Introductory Guide to regular expressions
Regular Expressions and Patterns
Regular expressions are very powerful tools for performing pattern matches. PERL programmers and UNIX shell programmers have enjoyed the benefits of regular expressions for years. Once you master the pattern language, most validation tasks become trivial. You can perform complex tasks that once required lengthy procedures with just a few lines of code using regular expressions.
1) Using literal syntax.
The literal syntax looks something like:
var RegularExpression = /pattern/
while the RegExp() constructor method looks like
var RegularExpression = new RegExp("pattern");
The RegExp() method allows you to dynamically construct the search pattern as a string, and is useful when the pattern is not known ahead of time.
To use regular expressions to validate a string you need to define a pattern string that represents the search criteria, then use a relevant string method to denote the action (ie: search, replace etc). Patterns are defined using string literal characters and metacharacters. For example, the following regular expression determines whether a string contains a valid 5-digit US postal code (for sake or simplicity, other possibilities are not considered):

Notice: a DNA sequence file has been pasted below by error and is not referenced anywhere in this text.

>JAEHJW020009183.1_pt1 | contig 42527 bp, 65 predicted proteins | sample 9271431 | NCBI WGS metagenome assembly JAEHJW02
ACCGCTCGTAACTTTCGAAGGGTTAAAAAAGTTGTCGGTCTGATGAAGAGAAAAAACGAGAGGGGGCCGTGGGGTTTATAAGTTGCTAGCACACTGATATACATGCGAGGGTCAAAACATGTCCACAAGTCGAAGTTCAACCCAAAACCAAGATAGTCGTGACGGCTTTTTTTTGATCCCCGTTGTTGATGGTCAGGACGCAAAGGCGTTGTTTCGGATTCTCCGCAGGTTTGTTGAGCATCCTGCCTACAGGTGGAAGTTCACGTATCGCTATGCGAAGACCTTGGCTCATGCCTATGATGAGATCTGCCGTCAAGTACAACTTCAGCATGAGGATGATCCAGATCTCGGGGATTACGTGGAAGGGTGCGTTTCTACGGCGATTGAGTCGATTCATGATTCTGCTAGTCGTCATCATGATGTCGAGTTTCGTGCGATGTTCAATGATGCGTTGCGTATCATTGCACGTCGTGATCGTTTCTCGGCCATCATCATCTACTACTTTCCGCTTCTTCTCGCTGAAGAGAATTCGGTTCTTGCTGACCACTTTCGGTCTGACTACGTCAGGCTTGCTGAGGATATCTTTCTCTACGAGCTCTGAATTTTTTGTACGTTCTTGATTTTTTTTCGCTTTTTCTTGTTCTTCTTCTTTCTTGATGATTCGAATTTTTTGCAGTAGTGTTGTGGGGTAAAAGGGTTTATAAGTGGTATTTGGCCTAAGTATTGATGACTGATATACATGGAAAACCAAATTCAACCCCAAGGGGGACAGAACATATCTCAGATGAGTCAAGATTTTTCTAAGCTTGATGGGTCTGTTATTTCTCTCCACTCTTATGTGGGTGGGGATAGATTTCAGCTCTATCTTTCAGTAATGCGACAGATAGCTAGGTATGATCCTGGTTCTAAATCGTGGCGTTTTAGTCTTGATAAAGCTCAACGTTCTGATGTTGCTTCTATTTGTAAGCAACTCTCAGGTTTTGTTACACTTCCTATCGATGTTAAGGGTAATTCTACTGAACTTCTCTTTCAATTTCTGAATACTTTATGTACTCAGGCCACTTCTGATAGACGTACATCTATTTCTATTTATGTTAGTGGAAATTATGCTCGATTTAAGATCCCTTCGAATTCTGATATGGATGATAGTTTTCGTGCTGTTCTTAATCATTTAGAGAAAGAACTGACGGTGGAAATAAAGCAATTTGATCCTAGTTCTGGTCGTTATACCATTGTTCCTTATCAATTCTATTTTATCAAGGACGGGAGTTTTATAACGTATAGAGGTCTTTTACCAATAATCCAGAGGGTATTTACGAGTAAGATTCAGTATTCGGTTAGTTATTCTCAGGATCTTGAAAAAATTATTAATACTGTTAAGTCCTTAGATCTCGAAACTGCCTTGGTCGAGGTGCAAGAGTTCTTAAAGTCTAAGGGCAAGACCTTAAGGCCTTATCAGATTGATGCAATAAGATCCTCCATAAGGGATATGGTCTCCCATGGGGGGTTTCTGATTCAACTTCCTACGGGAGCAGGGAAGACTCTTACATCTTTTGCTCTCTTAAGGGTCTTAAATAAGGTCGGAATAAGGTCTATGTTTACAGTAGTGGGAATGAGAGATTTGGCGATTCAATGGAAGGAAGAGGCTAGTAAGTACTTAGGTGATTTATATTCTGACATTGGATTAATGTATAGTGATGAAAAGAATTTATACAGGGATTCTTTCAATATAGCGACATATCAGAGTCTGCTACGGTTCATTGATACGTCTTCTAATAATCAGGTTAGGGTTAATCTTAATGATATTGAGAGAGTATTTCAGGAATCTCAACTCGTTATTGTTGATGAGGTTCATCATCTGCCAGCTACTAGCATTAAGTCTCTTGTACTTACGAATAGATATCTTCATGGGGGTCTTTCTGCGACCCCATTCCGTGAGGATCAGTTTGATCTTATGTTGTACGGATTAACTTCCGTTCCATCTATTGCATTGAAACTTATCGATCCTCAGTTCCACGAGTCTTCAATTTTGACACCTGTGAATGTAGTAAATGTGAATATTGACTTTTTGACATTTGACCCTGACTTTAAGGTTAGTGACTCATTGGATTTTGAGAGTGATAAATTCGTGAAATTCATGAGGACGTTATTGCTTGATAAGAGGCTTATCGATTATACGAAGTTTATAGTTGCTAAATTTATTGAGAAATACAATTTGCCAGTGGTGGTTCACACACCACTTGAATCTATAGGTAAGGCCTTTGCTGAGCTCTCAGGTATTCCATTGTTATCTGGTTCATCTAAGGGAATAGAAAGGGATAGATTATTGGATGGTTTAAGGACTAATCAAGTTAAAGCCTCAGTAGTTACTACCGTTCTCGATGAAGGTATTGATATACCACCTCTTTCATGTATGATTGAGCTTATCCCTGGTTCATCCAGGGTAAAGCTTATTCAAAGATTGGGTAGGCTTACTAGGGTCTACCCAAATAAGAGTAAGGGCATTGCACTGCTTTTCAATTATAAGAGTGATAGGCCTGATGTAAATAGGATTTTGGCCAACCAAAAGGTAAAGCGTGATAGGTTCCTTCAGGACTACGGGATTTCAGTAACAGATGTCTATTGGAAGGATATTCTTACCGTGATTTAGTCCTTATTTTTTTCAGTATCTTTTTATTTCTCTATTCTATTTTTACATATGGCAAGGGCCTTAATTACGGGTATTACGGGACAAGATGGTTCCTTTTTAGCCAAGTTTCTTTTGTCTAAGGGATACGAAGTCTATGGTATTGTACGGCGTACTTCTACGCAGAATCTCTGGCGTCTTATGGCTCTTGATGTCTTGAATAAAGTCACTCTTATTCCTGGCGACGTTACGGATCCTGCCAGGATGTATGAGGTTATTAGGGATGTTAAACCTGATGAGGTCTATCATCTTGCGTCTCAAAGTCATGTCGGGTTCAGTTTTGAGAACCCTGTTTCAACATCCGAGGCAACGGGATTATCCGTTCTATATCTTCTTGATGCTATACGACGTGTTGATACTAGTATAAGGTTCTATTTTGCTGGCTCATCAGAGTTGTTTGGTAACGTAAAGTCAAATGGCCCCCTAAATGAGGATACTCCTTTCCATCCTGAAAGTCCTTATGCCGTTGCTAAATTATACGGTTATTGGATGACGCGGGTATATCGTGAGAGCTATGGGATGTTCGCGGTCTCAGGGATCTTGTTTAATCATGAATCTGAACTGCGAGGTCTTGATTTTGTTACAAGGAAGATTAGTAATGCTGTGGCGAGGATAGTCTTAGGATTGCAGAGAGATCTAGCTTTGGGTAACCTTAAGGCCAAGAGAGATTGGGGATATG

Lets deconstruct the regular expression used, which checks that a string contains a valid 5-digit number, and ONLY a 5-digit number:
Translated to English, this pattern states: "Starting at the beginning of the string there must be nothing other than 5 digits. There must also be nothing following those 5 digits."
Now that you've got a taste of what regular expressions is all about, lets formally look at its syntax, so you can create complex expressions that validate virtually anything you want.